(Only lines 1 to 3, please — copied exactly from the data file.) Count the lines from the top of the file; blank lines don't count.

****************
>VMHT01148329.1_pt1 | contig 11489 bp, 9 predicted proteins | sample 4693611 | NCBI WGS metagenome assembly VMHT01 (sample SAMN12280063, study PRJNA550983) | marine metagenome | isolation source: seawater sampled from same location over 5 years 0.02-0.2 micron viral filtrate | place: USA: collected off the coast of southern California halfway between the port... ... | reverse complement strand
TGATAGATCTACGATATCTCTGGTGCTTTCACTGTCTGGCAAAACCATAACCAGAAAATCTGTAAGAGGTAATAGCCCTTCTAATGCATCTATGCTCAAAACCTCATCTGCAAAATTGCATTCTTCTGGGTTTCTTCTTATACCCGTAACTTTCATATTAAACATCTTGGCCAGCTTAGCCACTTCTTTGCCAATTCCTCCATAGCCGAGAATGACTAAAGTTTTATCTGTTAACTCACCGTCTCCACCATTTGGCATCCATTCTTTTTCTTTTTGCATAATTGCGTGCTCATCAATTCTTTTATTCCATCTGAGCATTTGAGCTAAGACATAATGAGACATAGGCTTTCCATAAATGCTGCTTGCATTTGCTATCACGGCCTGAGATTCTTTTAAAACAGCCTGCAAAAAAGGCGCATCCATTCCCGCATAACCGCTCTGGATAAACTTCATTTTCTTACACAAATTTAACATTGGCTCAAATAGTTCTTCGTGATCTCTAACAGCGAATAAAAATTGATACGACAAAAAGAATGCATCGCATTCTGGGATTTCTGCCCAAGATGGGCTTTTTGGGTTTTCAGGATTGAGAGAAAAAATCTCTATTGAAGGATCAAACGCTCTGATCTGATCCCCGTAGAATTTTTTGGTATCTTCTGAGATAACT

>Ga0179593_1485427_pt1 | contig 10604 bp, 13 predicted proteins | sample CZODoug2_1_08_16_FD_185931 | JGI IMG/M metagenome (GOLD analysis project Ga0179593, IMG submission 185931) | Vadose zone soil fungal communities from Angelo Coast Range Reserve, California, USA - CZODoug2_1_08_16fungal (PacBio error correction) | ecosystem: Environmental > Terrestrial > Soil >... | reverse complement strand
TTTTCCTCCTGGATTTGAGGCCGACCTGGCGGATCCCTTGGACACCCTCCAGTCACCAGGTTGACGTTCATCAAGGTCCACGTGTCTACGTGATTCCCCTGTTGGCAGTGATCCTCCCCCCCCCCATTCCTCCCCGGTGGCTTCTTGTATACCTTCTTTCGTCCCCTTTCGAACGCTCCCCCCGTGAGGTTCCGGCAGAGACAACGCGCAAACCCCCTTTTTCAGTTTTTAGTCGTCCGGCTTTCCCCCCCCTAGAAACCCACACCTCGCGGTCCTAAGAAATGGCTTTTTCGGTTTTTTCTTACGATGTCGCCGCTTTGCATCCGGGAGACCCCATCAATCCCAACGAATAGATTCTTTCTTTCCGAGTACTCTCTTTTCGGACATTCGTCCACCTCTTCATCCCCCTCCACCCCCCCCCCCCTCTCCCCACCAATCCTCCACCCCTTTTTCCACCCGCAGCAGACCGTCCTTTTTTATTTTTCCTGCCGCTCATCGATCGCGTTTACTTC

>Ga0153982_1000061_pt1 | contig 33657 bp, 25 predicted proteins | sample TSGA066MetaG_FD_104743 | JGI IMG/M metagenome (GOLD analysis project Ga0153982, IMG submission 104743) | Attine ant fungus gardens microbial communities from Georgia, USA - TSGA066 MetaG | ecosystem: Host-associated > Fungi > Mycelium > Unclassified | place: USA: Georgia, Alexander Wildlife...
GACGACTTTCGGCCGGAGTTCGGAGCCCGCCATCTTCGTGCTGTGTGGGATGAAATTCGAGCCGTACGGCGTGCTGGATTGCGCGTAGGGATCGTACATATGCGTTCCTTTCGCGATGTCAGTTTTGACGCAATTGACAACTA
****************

>VMHT01148329.1_pt1 | contig 11489 bp, 9 predicted proteins | sample 4693611 | NCBI WGS metagenome assembly VMHT01 (sample SAMN12280063, study PRJNA550983) | marine metagenome | isolation source: seawater sampled from same location over 5 years 0.02-0.2 micron viral filtrate | place: USA: collected off the coast of southern California halfway between the port... ... | reverse complement strand
TGATAGATCTACGATATCTCTGGTGCTTTCACTGTCTGGCAAAACCATAACCAGAAAATCTGTAAGAGGTAATAGCCCTTCTAATGCATCTATGCTCAAAACCTCATCTGCAAAATTGCATTCTTCTGGGTTTCTTCTTATACCCGTAACTTTCATATTAAACATCTTGGCCAGCTTAGCCACTTCTTTGCCAATTCCTCCATAGCCGAGAATGACTAAAGTTTTATCTGTTAACTCACCGTCTCCACCATTTGGCATCCATTCTTTTTCTTTTTGCATAATTGCGTGCTCATCAATTCTTTTATTCCATCTGAGCATTTGAGCTAAGACATAATGAGACATAGGCTTTCCATAAATGCTGCTTGCATTTGCTATCACGGCCTGAGATTCTTTTAAAACAGCCTGCAAAAAAGGCGCATCCATTCCCGCATAACCGCTCTGGATAAACTTCATTTTCTTACACAAATTTAACATTGGCTCAAATAGTTCTTCGTGATCTCTAACAGCGAATAAAAATTGATACGACAAAAAGAATGCATCGCATTCTGGGATTTCTGCCCAAGATGGGCTTTTTGGGTTTTCAGGATTGAGAGAAAAAATCTCTATTGAAGGATCAAACGCTCTGATCTGATCCCCGTAGAATTTTTTGGTATCTTCTGAGATAACT

>Ga0179593_1485427_pt1 | contig 10604 bp, 13 predicted proteins | sample CZODoug2_1_08_16_FD_185931 | JGI IMG/M metagenome (GOLD analysis project Ga0179593, IMG submission 185931) | Vadose zone soil fungal communities from Angelo Coast Range Reserve, California, USA - CZODoug2_1_08_16fungal (PacBio error correction) | ecosystem: Environmental > Terrestrial > Soil >... | reverse complement strand